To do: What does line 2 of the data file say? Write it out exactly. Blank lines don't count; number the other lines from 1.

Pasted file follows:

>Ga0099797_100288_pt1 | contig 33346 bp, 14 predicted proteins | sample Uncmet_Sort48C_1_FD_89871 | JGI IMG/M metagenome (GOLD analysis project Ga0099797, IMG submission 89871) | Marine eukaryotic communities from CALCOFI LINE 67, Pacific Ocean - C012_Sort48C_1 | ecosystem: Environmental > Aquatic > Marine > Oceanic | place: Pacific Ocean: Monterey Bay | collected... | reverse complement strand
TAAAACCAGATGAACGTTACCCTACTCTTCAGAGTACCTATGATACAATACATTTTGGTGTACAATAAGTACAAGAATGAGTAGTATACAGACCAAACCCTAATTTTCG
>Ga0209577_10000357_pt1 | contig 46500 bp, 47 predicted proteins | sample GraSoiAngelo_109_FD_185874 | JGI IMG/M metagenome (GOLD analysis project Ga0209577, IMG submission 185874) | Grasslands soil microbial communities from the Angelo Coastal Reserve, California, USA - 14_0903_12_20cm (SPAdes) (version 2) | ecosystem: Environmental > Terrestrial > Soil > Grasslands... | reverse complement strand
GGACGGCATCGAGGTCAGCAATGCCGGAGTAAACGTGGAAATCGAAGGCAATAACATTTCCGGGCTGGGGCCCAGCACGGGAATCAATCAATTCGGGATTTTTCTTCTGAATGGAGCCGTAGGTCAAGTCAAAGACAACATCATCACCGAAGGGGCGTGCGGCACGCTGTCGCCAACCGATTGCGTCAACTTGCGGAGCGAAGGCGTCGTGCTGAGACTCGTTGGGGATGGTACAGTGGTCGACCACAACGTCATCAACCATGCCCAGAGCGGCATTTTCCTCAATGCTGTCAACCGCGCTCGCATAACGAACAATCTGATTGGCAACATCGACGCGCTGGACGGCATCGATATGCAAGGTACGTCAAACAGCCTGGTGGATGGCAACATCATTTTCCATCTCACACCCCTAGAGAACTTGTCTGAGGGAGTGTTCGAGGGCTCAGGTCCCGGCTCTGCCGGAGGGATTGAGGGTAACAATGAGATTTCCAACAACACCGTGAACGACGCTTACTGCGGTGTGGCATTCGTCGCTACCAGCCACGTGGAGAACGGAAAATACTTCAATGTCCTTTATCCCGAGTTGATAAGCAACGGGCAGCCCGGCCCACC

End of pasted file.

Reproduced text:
TAAAACCAGATGAACGTTACCCTACTCTTCAGAGTACCTATGATACAATACATTTTGGTGTACAATAAGTACAAGAATGAGTAGTATACAGACCAAACCCTAATTTTCG